Painted on the corner of two walls, burnt wooden beams and twisted metal stick out on either side. A lot of different textures are present in this one. Shane carefully blended the painting into the scorch marks, allowing the surrounding remains to frame it. This is the first mural using a little color. If you look red is added into the woman’s face.
NBC came to walk with and interview Shane at this location. This interview which documents the making of this mural can be found online here.
Shane was looking for a church to paint on. After driving around he found one, a Seventh Day Adventist Church. A lot of structures still held up after the Paradise, CA fires. With many concrete angles, it inspired this piece.
Shane received permission to paint. Scouting the location he drove around it to view from all angles. From the back road looking in there was a central structure that seemed inviting. It had patches of smooth plaster amidst the rough texture. Shane liked the textures and hidden nature of it. Because this location was quite large, Shane needed to create a path through nails, twisted metal, and concrete slabs to get to his desired spot.
The creation of Beauty Arises was documented by the LA Times as well as a local Sacramento news team. Shane heard afterward that the pastor of the church was grateful for the art. For a lot of locals it became another beacon of hope.
Many people visited this and the series of other murals like a treasure hunt, going with family members to view and document them. Many came to focus on beauty and hope right in the middle of destruction.
Reflections of Serenity
The owner, lost everything on her property except for this Silo Shed, reached out to Shane through Facebook 5 months after the fires. Very eager for Shane to paint something, she conveyed how much her property meant to her. She said if Shane only stepped foot on her property he would immediately understand her passion. When photos were sent of the silo shed Shane had immediate inspiration to paint.
Stepping onto the property Shane took time to really experience what he was seeing. It is always important for him to do this because there are so many different angles. It is right off of a windy road in the middle of a lot of burned trees, many fell over but those that still stood, stood strong in the heavily wooded area.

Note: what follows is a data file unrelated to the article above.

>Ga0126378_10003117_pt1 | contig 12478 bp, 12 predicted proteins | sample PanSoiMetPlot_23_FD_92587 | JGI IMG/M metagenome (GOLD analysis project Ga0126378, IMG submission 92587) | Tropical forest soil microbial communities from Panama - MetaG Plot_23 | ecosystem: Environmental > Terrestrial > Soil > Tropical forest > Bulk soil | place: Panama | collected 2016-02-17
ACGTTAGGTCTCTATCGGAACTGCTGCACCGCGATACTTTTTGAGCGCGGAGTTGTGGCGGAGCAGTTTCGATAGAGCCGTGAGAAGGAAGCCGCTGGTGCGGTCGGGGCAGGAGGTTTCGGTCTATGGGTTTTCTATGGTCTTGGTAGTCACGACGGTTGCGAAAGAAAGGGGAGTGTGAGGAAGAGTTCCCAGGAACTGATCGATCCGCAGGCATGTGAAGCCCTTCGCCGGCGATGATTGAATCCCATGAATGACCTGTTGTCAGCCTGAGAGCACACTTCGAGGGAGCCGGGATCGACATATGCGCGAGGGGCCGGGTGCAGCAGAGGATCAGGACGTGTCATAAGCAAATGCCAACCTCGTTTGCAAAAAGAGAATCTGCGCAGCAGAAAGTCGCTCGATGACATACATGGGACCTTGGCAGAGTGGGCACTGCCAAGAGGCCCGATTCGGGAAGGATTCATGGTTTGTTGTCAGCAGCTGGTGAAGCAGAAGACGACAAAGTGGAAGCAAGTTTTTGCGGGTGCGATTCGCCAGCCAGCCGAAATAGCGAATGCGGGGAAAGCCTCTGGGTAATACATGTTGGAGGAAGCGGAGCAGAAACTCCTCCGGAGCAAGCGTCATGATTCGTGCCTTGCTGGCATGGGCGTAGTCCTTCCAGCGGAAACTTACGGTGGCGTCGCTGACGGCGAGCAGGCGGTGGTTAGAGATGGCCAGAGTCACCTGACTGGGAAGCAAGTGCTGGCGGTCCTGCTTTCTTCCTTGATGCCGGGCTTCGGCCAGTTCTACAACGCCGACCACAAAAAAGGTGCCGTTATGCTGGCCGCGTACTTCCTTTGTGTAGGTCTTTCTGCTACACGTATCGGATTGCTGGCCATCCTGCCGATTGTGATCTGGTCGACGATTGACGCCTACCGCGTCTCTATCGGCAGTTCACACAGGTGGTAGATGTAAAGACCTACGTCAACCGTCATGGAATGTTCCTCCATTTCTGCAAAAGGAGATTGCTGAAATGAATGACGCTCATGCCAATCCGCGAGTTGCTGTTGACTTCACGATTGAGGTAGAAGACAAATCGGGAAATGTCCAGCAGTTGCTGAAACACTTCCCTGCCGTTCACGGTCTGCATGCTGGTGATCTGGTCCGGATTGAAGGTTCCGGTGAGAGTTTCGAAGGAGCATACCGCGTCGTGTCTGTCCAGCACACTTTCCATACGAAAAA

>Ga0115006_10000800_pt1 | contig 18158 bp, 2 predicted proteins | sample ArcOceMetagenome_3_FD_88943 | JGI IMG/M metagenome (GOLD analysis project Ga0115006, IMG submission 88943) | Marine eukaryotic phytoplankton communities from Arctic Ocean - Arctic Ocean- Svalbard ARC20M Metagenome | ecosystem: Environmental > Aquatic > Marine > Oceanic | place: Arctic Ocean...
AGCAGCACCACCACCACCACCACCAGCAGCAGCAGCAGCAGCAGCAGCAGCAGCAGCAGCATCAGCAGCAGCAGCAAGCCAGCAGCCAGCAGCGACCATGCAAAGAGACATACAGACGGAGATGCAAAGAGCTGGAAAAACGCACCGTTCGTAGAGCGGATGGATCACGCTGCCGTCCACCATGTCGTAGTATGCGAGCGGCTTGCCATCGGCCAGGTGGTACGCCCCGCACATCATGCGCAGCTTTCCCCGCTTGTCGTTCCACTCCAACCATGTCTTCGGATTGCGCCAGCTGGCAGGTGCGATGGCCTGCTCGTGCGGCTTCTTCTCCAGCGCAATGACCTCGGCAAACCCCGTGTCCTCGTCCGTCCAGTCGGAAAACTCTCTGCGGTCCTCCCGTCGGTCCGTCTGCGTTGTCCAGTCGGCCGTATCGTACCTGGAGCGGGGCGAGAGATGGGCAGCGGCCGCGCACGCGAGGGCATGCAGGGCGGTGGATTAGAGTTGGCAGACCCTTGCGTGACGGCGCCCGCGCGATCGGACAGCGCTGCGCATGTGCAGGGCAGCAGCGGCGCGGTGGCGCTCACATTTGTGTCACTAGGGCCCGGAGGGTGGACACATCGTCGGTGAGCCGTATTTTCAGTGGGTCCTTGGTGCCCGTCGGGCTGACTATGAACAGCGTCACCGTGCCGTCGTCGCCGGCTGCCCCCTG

What would be the most impactful angle for the mural to be put on the shed? In the distance the frame to the house stands like a ghost. Listening for a bit, a creek could be heard in the distance, which brought the owner many days of serenity, peace. Two charred benches and a little table rested where she once sat and enjoying coffee in the morning, while reading a book.
The mural was painted so that the beautiful woman on it would be looking toward the creek. From this angle, passersby could view it from the nearby road and it is called ‘Reflections of Serenity’. The creation of this mural was documented by a team from the University of Notre Dame which can be found here.
Ron Howard, an American filmmaker and actor, known for his work on movies such as A Beautiful Mind, Cinderella Man, and most recently Solo: A Star Wars Story, reached out to Shane after his team found the murals. They are working on a documentary and wanted Shane’s murals to be in it.
Aptly named, Ron Howard’s Mural, Shane was commissioned to recreate a mural in front of film crews. It was shot in the entryway of a house. “It looked like a movie set” Shane remembers.
Shane received permission from the owner who is 85 years old, named Doug whose story was short. A firefighter showed up and told Doug he had little time to leave. So instead of packing his bags, Doug jumped onto his late wife’s motorcycle with only the clothes on his back and took off. Upon return, it was apparent that everything had been lost.
To create this mural Shane used a couple poles set up in the middle of the wreckage. He wrapped a wire around them and attached them to the wreckage. He then wrapped the poles with plastic to preserve the view that stood behind it, and painted another woman’s face using spray paint.
Standing in a burned down auto garage in Paradise, CA, Shane Grammer found the inspiration to share hope. As he drove past burned out buildings, seeing how much had been destroyed by the fires, Shane wanted the location before him, which was hidden from most of the public to be found.
Inside the auto garage there were many different textures.Tools and equipment lay strewn about in the aftermath of the heat.There, directly ahead of him in the garage, was a roll up door, and for Shane, this had to be the focal point.
During his interview with the LA Times at this location, the weather took a turn for the worse. Shane was constantly mopping up water in the area surrounding the rollup door as it had began to downpour rain. Soon a large pool of water had collected in front of the door inside the building. What was seen as an act of nature to prevent him from completing this piece, became a part of it and soon, the pool of water made a near mirror reflection of his art, which added to the quality of the mural.
Having never met the owners personally, Shane received permission to paint from a friend that knew them, which took a heavy toll on Shane emotionally. Owning his own business, spending years purchasing tools and equipment, and experiencing this owners’ business frozen in time, it was heartbreaking. He could only imagine, not understand, what they went through. It brought about deep introspection, and so, this piece is called ‘Introspection’.